Thanks to technology, innovation, and digital reach, not only is it possible, it’s got a name: the Child Search Network — a communication tool with a series of components, including an app, social media, and other digital communication channels. It allows police departments across Canada to reach members of the community whose eyes, ears, and voices are critical in the search for a missing child.

One of the key elements of the Network is MCSC rescu, an easy-to-use application that was created for MCSC by Esri Canada and is populated, in part, with information on missing children cases pulled from databases by technology developed by Microsoft.

People can download MCSC rescu to their phones and other devices, where they see continually updated information from police on missing children in Canada. Active cases are divided by region and tips on specific cases can be submitted with one click on the app’s case page. Critically, users are also invited to share that case page to their contacts, through networks, including text, email and other social media such as Instagram, Facebook and Twitter.

App users can also register to receive SMS alerts, Child Search Alerts, on cases in their area police deem critical, but that don’t meet the specific criteria required to become an AMBER Alert.

Police services are clear that help from the community is critical to their important work in finding missing children. And while they will point out it might only take one tip to bring a case to a positive conclusion, it’s clear that the chance of reaching that outcome increases as the Child Search Network grows.

Download MCSC rescu, and follow us on Facebook & Twitter to join the search today.

Family Support

No family should be left alone to deal with the trauma of a missing child.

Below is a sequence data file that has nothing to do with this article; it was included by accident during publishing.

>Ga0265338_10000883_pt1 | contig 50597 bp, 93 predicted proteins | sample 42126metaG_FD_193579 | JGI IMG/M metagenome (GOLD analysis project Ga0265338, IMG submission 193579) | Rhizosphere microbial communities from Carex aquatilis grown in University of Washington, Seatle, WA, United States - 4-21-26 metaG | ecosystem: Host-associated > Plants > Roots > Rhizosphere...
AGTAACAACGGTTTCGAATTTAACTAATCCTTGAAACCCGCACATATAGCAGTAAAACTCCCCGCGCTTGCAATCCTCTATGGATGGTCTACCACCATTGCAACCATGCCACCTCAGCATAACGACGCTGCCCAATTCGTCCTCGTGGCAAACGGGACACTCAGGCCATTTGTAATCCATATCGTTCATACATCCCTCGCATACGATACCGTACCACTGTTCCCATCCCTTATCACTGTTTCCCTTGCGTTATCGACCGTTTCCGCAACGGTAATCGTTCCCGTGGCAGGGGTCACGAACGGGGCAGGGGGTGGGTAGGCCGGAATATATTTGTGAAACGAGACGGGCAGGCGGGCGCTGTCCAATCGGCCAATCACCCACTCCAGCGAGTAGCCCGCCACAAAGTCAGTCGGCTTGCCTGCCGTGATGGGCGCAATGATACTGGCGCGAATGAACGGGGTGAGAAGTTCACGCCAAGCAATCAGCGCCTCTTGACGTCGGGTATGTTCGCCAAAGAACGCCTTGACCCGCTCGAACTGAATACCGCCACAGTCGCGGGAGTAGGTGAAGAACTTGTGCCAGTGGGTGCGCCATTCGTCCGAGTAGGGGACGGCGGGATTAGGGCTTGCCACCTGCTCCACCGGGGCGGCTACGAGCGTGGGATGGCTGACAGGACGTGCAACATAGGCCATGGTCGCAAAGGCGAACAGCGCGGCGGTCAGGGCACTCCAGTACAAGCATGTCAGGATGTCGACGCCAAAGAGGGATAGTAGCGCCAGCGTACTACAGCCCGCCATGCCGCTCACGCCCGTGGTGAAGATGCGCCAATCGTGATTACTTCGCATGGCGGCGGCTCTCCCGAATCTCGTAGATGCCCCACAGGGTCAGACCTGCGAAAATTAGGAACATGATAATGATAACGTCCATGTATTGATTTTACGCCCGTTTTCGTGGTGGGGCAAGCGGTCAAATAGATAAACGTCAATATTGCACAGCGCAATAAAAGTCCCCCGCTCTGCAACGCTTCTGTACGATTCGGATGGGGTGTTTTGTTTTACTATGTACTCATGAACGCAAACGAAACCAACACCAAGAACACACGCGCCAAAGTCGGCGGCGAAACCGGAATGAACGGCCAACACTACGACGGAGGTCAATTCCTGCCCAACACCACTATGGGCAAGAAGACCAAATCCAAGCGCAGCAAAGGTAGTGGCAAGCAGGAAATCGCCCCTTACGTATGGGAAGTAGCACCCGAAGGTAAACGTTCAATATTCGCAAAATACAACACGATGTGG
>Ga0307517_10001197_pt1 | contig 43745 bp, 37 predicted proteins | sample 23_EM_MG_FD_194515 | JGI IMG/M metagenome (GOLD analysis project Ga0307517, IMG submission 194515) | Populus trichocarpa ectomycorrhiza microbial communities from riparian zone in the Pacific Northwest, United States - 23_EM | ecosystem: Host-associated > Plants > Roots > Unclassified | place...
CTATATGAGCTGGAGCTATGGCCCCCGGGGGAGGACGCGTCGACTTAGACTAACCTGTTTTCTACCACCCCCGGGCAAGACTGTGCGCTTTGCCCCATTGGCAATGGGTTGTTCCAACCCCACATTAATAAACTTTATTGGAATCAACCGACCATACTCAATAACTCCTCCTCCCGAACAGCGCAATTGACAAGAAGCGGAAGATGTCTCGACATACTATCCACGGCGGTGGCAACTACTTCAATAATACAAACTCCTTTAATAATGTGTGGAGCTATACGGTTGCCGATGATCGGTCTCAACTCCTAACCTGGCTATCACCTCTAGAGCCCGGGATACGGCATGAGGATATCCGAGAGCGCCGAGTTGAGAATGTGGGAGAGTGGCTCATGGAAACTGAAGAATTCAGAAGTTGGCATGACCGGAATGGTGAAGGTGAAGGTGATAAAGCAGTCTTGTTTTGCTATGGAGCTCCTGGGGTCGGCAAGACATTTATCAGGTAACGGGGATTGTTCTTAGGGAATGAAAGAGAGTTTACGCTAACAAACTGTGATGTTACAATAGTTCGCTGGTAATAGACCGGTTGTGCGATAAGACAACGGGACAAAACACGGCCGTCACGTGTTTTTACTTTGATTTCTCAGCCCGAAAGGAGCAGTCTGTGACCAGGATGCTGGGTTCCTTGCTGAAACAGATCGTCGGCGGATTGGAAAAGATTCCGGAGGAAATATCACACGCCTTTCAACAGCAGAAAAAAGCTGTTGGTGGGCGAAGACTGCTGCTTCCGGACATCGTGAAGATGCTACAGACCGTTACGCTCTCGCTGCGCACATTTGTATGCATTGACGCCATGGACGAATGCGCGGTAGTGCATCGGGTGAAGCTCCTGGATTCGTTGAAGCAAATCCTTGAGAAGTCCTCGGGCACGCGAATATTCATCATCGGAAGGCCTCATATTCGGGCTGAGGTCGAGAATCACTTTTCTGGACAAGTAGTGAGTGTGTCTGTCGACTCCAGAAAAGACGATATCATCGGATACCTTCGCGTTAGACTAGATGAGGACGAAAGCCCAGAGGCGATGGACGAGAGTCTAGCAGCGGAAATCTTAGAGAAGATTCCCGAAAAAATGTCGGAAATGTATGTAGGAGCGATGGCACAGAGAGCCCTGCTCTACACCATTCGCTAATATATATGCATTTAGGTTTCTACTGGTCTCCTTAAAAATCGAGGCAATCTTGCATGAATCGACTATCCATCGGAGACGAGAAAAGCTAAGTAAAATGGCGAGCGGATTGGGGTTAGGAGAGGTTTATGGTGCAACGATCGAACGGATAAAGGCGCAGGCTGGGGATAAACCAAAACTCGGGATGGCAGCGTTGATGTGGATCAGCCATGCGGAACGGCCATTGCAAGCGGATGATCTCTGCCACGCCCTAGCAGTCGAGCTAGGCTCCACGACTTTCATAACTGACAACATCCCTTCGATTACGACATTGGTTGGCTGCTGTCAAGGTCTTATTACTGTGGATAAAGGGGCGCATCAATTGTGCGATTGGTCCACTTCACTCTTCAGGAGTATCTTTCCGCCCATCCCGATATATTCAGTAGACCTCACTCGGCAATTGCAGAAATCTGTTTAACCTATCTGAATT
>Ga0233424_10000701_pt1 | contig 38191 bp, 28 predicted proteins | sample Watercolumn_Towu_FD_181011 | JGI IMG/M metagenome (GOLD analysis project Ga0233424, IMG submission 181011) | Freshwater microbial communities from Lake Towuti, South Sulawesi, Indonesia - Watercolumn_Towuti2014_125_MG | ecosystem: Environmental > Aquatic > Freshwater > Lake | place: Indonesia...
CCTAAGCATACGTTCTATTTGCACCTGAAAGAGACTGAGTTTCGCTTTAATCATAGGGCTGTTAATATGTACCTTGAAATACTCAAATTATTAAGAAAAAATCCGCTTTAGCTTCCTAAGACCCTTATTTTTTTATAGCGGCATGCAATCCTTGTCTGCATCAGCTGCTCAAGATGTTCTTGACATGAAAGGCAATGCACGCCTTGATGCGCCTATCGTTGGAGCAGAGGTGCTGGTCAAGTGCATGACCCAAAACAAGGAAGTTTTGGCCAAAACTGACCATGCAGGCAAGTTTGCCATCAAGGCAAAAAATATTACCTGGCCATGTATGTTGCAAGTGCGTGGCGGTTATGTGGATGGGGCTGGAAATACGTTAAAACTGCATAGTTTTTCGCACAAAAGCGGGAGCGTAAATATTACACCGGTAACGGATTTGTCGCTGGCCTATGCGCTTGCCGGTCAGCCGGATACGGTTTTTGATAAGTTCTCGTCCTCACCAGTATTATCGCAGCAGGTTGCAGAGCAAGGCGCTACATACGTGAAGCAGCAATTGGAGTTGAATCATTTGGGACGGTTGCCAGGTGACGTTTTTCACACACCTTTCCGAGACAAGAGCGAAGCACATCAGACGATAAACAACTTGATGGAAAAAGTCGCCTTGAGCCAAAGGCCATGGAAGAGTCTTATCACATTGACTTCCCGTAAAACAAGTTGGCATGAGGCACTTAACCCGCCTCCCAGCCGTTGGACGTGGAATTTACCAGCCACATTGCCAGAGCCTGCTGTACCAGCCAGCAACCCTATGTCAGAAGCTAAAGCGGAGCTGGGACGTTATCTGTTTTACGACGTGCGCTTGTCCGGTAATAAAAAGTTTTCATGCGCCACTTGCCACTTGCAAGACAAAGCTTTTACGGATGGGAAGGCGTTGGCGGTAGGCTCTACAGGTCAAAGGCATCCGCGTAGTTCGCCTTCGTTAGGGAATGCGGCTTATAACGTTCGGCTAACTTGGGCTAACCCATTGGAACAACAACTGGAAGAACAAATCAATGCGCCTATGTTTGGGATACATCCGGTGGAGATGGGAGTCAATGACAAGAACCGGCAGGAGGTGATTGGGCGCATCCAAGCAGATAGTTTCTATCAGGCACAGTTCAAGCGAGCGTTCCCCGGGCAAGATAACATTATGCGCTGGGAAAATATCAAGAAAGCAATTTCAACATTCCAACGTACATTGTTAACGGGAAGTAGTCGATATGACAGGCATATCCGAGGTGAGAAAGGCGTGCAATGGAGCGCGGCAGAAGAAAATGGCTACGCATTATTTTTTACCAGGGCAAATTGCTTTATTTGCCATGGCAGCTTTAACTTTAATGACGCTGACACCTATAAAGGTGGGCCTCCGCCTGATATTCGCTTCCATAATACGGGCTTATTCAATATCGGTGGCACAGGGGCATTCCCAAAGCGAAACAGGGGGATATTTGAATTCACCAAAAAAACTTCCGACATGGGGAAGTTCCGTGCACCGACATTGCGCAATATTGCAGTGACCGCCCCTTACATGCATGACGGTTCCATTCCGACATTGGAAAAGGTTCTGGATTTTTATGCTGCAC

MCSC helps families cope with the stress of a missing child, during the investigation as well as after reunification by helping them gain access to local agencies and resources established to help with the complex issues around missing children and child abduction.

“The difficult times that I went through while my daughter was abducted were highly emotional and it wasn’t easy to focus on the most important aspects of my daily life. The Missing Children Society of Canada’s family and peer support … has been great, helping me understand what is really happening with the left-behind parents, and how to cope with the pain.”

– Reunited Parent and Former Program Participant

Missing Child Case Support

MCSC has an in-house team of former police investigators who work with federal and municipal police departments as well as international police in the search for missing children.

MCSC supports police in investigating stranger abductions, parental abductions, disappearances, and endangered youth cases.

If you contact us:

  • MCSC always works in conjunction with police and requires evidence, such as a case file, that the disappearance has been reported to police.
  • In the event of a parental abduction, it must have taken place within Canada, to Canada or from Canada. A current custody order must be in place stating that the searching parent has legal access/custody of the child.
  • MCSC provides families with ongoing support and advocacy, regardless of how long the investigation has gone unsolved.

Make a Donation

We rely on the generous support of donors like you. Without your financial contributions, our investigators wouldn’t be able to close one registered file every 2-3 days. Make a donation and help us to continue to provide our services to searching families.

Whether you want to make a one-time donation or join our monthly giving program, your support is essential to helping us reunite families. Every dollar makes a difference.

Other Ways To Get Involved

Click here for other ways to get involved.

Are you a Calgary Foundation Fundholder?

Contact Info

Amanda Pick



More Info

Charity Number: #107706392RR0001

Visit our Website